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Place of origin
|Blood (duck, chicken, rabbit, pig), poultry broth|
Czernina [t͡ʂɛrˈɲina] (from czarny "black"; sometimes also Czarnina or Czarna polewka) is a Polish soup made of duck blood and clear poultry broth. Sometimes known as "duck soup", hen, rabbit or pig blood can also be used. In English it can be called "duck blood soup".
Generally the sweet and sour taste of the soup comes from the balance of sugar and vinegar. However, there are hundreds of recipes popular in different parts of Poland, Belarus and Lithuania. Among the ingredients used are plum or pear syrup, dried pears, plums or cherries, apple vinegar and honey. Like most Polish soups, czernina is usually served with kluski, fine noodles, macaroni, boiled potatoes, or dumplings.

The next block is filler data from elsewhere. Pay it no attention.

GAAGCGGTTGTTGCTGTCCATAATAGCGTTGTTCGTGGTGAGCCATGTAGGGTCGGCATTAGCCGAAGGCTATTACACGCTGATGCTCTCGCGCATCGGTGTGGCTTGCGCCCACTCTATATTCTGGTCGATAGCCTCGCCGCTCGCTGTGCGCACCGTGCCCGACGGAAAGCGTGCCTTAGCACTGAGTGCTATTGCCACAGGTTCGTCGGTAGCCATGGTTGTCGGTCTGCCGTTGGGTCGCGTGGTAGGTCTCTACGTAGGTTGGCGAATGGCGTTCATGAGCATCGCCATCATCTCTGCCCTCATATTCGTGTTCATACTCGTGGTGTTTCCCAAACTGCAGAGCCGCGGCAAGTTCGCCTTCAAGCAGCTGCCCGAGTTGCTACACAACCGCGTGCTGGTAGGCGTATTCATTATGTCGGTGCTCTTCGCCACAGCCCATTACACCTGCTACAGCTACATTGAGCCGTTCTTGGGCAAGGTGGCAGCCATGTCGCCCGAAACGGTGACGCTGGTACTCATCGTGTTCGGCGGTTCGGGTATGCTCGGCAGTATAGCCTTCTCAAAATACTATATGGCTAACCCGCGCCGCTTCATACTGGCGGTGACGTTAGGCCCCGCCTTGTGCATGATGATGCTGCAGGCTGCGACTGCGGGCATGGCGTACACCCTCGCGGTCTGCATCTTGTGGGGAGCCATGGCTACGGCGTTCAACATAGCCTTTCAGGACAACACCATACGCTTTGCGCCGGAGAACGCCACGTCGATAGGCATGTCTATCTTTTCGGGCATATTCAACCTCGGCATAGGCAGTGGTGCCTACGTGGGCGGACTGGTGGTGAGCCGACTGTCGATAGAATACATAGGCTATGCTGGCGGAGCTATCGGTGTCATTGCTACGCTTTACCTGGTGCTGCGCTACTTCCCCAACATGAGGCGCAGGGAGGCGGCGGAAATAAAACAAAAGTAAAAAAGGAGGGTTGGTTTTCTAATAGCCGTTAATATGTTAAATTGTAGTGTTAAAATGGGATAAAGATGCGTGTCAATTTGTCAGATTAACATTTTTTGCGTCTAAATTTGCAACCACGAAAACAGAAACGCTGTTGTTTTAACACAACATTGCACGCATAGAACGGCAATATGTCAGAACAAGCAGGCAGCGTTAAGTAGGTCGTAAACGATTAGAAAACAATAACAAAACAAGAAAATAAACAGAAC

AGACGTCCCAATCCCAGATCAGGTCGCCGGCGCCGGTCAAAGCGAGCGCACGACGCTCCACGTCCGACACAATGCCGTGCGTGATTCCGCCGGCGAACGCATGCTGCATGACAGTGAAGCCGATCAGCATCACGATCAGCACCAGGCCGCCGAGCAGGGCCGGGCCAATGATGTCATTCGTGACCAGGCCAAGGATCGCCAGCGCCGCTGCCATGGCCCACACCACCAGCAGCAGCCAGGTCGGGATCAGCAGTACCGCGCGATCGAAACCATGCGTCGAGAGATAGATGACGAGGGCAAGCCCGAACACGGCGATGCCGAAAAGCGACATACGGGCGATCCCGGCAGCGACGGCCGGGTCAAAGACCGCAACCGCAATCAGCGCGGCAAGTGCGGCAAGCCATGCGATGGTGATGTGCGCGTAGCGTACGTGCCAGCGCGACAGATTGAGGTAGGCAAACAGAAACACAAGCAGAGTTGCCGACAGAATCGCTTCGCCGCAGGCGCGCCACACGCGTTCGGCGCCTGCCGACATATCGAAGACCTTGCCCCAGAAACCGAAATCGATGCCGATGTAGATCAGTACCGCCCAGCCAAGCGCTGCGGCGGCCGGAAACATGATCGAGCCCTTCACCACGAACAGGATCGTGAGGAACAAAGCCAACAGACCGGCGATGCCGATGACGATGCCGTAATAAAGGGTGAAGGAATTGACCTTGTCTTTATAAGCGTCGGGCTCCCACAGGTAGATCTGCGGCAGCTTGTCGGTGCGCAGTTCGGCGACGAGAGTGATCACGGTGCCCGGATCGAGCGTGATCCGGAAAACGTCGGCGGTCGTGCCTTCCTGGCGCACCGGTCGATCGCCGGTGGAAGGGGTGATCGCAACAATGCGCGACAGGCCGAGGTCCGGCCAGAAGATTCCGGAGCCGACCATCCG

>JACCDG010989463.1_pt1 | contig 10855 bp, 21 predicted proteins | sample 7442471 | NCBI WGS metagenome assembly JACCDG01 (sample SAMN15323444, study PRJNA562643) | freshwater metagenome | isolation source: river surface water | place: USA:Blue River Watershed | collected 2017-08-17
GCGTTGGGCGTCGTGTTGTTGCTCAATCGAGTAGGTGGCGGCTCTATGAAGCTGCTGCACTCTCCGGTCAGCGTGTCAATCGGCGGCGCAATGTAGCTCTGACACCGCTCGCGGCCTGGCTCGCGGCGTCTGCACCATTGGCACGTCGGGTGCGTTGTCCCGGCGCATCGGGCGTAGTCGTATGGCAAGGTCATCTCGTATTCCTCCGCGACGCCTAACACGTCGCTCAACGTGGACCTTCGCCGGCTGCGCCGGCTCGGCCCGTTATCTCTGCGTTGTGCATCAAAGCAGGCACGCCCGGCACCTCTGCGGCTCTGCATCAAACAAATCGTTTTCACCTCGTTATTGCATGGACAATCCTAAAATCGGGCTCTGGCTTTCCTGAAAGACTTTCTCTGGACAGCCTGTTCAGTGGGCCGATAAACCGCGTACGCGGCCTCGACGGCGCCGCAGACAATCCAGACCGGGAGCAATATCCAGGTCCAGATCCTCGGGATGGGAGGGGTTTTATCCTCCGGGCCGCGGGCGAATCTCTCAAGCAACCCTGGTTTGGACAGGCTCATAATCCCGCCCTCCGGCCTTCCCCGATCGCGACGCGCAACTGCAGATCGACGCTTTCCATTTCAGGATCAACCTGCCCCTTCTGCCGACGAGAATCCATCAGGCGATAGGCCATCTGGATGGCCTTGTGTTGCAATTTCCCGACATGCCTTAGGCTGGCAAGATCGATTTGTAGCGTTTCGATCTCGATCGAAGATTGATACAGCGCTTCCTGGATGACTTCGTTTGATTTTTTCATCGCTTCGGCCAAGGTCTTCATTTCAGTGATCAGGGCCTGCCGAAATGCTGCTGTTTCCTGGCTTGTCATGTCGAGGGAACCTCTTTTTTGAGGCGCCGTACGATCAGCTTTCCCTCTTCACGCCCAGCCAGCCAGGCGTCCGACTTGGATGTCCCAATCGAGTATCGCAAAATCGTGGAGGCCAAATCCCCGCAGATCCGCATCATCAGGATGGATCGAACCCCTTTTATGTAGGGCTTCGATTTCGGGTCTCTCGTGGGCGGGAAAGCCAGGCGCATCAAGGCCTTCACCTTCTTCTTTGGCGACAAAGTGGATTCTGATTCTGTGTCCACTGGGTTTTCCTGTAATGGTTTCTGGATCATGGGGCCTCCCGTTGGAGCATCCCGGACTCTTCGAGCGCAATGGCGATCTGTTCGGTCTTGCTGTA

Until the 19th century czernina was also a symbol in Polish culture. It was served to young men applying for the hand of their beloved ones after the parents rejected their proposal. It is a plot element in Pan Tadeusz, a famous Polish epic poem by Adam Mickiewicz.
Czernina is very similar to Swedish svartsoppa.
- Blood as food
- Polish cuisine
- Svartsoppa is a very similar Swedish soup dish, which uses goose blood and is eaten on Saint Martins Eve
- Tiết canh, a Vietnamese dish of raw duck blood
- Duck blood and vermicelli soup
- Kevin Pang; Borrelli, Christopher (27 October 2011). "There will be blood". The Chicago Tribune. Retrieved 10 May 2012.